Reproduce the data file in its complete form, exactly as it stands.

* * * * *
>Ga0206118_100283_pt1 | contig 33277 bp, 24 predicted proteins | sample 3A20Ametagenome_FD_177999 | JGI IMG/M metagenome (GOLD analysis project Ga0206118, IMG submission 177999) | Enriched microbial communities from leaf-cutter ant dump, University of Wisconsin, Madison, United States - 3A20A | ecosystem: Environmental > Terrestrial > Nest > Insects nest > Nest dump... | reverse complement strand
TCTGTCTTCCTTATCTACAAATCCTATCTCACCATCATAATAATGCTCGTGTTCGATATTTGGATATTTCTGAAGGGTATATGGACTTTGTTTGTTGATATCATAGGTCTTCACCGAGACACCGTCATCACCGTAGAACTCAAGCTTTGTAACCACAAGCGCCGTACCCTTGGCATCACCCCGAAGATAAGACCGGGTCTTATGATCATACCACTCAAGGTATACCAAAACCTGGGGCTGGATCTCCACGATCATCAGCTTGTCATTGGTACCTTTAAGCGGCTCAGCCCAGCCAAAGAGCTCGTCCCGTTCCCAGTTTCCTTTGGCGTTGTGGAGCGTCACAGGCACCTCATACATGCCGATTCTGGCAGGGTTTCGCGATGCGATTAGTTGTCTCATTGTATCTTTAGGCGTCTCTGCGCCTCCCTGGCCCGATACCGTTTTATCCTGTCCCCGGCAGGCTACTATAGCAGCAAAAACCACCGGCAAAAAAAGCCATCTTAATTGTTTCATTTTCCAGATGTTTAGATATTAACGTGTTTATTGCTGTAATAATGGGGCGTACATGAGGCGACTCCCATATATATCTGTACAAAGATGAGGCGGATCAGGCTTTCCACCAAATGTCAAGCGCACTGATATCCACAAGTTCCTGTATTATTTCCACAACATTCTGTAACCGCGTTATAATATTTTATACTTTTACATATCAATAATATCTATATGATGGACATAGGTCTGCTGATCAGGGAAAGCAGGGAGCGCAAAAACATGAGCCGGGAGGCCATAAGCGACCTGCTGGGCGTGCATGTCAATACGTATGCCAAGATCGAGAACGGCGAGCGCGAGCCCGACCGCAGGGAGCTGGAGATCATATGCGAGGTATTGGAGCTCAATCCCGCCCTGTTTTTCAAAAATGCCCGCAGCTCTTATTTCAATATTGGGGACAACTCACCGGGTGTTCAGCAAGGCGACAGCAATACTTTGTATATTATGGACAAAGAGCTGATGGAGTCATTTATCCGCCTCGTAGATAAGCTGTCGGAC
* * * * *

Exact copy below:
>Ga0206118_100283_pt1 | contig 33277 bp, 24 predicted proteins | sample 3A20Ametagenome_FD_177999 | JGI IMG/M metagenome (GOLD analysis project Ga0206118, IMG submission 177999) | Enriched microbial communities from leaf-cutter ant dump, University of Wisconsin, Madison, United States - 3A20A | ecosystem: Environmental > Terrestrial > Nest > Insects nest > Nest dump... | reverse complement strand
TCTGTCTTCCTTATCTACAAATCCTATCTCACCATCATAATAATGCTCGTGTTCGATATTTGGATATTTCTGAAGGGTATATGGACTTTGTTTGTTGATATCATAGGTCTTCACCGAGACACCGTCATCACCGTAGAACTCAAGCTTTGTAACCACAAGCGCCGTACCCTTGGCATCACCCCGAAGATAAGACCGGGTCTTATGATCATACCACTCAAGGTATACCAAAACCTGGGGCTGGATCTCCACGATCATCAGCTTGTCATTGGTACCTTTAAGCGGCTCAGCCCAGCCAAAGAGCTCGTCCCGTTCCCAGTTTCCTTTGGCGTTGTGGAGCGTCACAGGCACCTCATACATGCCGATTCTGGCAGGGTTTCGCGATGCGATTAGTTGTCTCATTGTATCTTTAGGCGTCTCTGCGCCTCCCTGGCCCGATACCGTTTTATCCTGTCCCCGGCAGGCTACTATAGCAGCAAAAACCACCGGCAAAAAAAGCCATCTTAATTGTTTCATTTTCCAGATGTTTAGATATTAACGTGTTTATTGCTGTAATAATGGGGCGTACATGAGGCGACTCCCATATATATCTGTACAAAGATGAGGCGGATCAGGCTTTCCACCAAATGTCAAGCGCACTGATATCCACAAGTTCCTGTATTATTTCCACAACATTCTGTAACCGCGTTATAATATTTTATACTTTTACATATCAATAATATCTATATGATGGACATAGGTCTGCTGATCAGGGAAAGCAGGGAGCGCAAAAACATGAGCCGGGAGGCCATAAGCGACCTGCTGGGCGTGCATGTCAATACGTATGCCAAGATCGAGAACGGCGAGCGCGAGCCCGACCGCAGGGAGCTGGAGATCATATGCGAGGTATTGGAGCTCAATCCCGCCCTGTTTTTCAAAAATGCCCGCAGCTCTTATTTCAATATTGGGGACAACTCACCGGGTGTTCAGCAAGGCGACAGCAATACTTTGTATATTATGGACAAAGAGCTGATGGAGTCATTTATCCGCCTCGTAGATAAGCTGTCGGAC